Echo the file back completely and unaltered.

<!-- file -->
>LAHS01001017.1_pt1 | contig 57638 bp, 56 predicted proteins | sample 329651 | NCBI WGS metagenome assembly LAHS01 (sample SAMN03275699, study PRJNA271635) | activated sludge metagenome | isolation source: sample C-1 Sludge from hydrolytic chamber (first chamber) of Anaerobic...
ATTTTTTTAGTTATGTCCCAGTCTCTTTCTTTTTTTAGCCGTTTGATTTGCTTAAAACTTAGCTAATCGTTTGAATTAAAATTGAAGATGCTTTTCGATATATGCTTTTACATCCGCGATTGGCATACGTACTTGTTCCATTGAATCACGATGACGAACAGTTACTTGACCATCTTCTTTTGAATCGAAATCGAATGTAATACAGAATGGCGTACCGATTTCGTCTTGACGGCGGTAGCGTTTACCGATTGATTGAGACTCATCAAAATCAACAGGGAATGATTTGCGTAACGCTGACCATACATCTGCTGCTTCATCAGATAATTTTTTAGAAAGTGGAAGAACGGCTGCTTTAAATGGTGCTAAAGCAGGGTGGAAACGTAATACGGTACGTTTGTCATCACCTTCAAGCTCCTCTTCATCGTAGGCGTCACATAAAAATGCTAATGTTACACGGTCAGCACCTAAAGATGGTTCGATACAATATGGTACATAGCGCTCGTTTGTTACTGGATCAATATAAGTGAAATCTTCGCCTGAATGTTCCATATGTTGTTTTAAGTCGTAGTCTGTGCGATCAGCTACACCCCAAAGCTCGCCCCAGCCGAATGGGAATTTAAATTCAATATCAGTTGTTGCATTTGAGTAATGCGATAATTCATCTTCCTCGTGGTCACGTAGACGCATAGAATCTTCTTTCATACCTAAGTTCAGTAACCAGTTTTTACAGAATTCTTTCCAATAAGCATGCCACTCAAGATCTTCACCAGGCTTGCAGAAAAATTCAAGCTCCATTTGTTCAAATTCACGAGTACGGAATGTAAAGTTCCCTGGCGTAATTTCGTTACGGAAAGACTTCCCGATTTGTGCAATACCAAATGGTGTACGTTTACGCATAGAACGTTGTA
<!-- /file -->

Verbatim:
>LAHS01001017.1_pt1 | contig 57638 bp, 56 predicted proteins | sample 329651 | NCBI WGS metagenome assembly LAHS01 (sample SAMN03275699, study PRJNA271635) | activated sludge metagenome | isolation source: sample C-1 Sludge from hydrolytic chamber (first chamber) of Anaerobic...
ATTTTTTTAGTTATGTCCCAGTCTCTTTCTTTTTTTAGCCGTTTGATTTGCTTAAAACTTAGCTAATCGTTTGAATTAAAATTGAAGATGCTTTTCGATATATGCTTTTACATCCGCGATTGGCATACGTACTTGTTCCATTGAATCACGATGACGAACAGTTACTTGACCATCTTCTTTTGAATCGAAATCGAATGTAATACAGAATGGCGTACCGATTTCGTCTTGACGGCGGTAGCGTTTACCGATTGATTGAGACTCATCAAAATCAACAGGGAATGATTTGCGTAACGCTGACCATACATCTGCTGCTTCATCAGATAATTTTTTAGAAAGTGGAAGAACGGCTGCTTTAAATGGTGCTAAAGCAGGGTGGAAACGTAATACGGTACGTTTGTCATCACCTTCAAGCTCCTCTTCATCGTAGGCGTCACATAAAAATGCTAATGTTACACGGTCAGCACCTAAAGATGGTTCGATACAATATGGTACATAGCGCTCGTTTGTTACTGGATCAATATAAGTGAAATCTTCGCCTGAATGTTCCATATGTTGTTTTAAGTCGTAGTCTGTGCGATCAGCTACACCCCAAAGCTCGCCCCAGCCGAATGGGAATTTAAATTCAATATCAGTTGTTGCATTTGAGTAATGCGATAATTCATCTTCCTCGTGGTCACGTAGACGCATAGAATCTTCTTTCATACCTAAGTTCAGTAACCAGTTTTTACAGAATTCTTTCCAATAAGCATGCCACTCAAGATCTTCACCAGGCTTGCAGAAAAATTCAAGCTCCATTTGTTCAAATTCACGAGTACGGAATGTAAAGTTCCCTGGCGTAATTTCGTTACGGAAAGACTTCCCGATTTGTGCAATACCAAATGGTGTACGTTTACGCATAGAACGTTGTA